Twitter Isn’t Journalism, Or Is It? Perhaps It’s the Wrong Question to Ask

I was asked to enter the Bloomberg BusinessWeek Debate Room to make the case “for” Twitter as a platform for journalism – at least that’s how I interpreted it. On the other side, ScribbleLive CEO Michael De Monte debates why it is “for the birds.”

But before we get too far down the path, let’s frame the discussion. The original debate topic posed by BusinessWeek, “Twitter Isn’t Journalism, Or Is It?” is a bit misleading  and honestly, I think it’s the wrong question to ask.

In his reaction to the question as posed, Jeff Jarvis shed light on its fallibility through a literal interpretation, “More like an undebate. Typing: journalism or not?”

Dan Patterson of ABC News Radio introduced helpful frames of reference in his Tweet, “It’s the wrong question. Twitter is a tool, the web is a medium, and journalism is an action.”

Perhaps Jarvis’s response is an example of what’s really at the heart of the debate, context. BusinessWeek’s headline as proposed is constraining. It implies Twitter as a platform is or isn’t journalism, which isn’t the intention, at least not in how it was presented to me. The bigger discussion is rooted in the action of Tweeting and whether or not for example, protected by the same rights as other media.

As Alex Howard signals, “There is a debate, whether you acknowledge it or not: shield laws now protect journalists, not acts of journalism.”

Perhaps, for the sake of this discussion, the question would be better asked this way, “Can Tweets represent acts of journalism?

When we look at the question in this light, the original intention for the course of conversation is righted.

In addressing the spirit of the debate, GigaOm’s Mathew Ingram steers the discussion back on course with his response, “the answer is being provided by @acarvin and @NickKristof.”

Seeing the question in a new light, we need not look any further than NPR’s Andy Carvin for an answer. From the front lines in Bahrain, Carvin  Tweeted, “Later; too busy tweeting reports from Bahrain now.”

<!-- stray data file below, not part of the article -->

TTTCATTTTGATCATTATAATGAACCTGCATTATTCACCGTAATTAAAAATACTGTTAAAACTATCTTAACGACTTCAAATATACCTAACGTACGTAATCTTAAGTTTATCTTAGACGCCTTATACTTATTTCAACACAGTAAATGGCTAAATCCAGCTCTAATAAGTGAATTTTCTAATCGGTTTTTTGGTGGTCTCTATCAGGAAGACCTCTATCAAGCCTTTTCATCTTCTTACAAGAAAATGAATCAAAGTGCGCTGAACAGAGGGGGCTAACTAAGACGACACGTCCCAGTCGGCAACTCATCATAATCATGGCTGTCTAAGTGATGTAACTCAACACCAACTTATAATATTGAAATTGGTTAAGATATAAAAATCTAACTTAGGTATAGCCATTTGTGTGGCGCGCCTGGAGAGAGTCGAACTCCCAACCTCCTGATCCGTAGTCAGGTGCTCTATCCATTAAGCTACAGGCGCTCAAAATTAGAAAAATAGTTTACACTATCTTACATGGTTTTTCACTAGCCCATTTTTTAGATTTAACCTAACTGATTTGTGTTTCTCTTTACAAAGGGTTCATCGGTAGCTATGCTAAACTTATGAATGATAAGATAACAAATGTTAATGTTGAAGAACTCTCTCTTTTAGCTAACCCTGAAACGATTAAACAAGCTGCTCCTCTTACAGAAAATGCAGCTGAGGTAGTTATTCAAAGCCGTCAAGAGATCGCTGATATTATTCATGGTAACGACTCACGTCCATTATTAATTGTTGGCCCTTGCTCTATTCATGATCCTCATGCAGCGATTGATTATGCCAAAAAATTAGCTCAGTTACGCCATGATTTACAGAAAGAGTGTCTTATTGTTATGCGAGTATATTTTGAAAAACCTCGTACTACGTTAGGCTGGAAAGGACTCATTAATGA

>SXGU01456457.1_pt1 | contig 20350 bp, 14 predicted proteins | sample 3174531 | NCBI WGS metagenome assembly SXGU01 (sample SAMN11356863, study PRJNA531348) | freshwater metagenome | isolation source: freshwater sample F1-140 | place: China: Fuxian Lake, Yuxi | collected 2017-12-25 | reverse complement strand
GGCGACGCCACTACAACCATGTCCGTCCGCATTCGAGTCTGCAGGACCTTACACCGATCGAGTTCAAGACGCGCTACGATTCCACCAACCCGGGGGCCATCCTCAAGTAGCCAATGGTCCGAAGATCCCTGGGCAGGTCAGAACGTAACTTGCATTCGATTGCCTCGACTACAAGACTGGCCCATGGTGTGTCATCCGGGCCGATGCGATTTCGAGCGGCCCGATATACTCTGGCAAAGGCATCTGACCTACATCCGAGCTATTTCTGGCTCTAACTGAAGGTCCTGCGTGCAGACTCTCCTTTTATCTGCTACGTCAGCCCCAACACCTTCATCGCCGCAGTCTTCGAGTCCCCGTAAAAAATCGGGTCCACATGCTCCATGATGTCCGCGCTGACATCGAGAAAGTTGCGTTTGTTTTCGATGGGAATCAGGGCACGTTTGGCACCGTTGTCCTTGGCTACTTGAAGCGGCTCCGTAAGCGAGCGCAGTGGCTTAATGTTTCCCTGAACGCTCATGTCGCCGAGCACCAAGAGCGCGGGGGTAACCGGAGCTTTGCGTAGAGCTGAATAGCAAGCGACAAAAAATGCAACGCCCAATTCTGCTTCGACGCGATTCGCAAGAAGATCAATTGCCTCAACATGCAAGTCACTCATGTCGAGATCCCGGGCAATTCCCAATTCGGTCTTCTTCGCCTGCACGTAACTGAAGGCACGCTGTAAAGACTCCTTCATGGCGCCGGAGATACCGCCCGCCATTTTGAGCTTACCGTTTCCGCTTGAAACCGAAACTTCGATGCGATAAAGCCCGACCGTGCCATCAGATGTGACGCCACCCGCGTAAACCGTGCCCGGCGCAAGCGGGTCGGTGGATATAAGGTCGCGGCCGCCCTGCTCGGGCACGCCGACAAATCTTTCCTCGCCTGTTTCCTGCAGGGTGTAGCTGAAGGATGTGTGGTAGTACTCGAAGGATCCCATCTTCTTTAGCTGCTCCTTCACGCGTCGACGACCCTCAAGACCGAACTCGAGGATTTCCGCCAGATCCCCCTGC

Twitter is a platform. And if journalism is an action, can Tweets represent acts of journalism?”

There are valid points on both sides of the discussion, but we learn a great deal more when we open it up to more voices. Please join us…share your thoughts.

Debate Topic: Tweets can recite facts, but Twitter doesn’t qualify as a journalistic vehicle. Pro or con?

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Brian Solis is a digital analyst, anthropologist, and also a futurist. In his work at Altimeter Group, Solis studies the effects of disruptive technology on business and society. He is an avid keynote speaker and award-winning author who is globally recognized as one of the most prominent thought leaders in digital transformation.

His most recent book, What's the Future of Business: Changing the Way Businesses Create Experiences (WTF), explores the landscape of connected consumerism and how business and customer relationships unfold in four distinct moments of truth. His previous book, The End of Business as Usual, explores the emergence of Generation-C, a new generation of customers and employees and how businesses must adapt to reach them. In 2009, Solis released Engage, which is regarded as the industry reference guide for businesses to market, sell and service in the social web.

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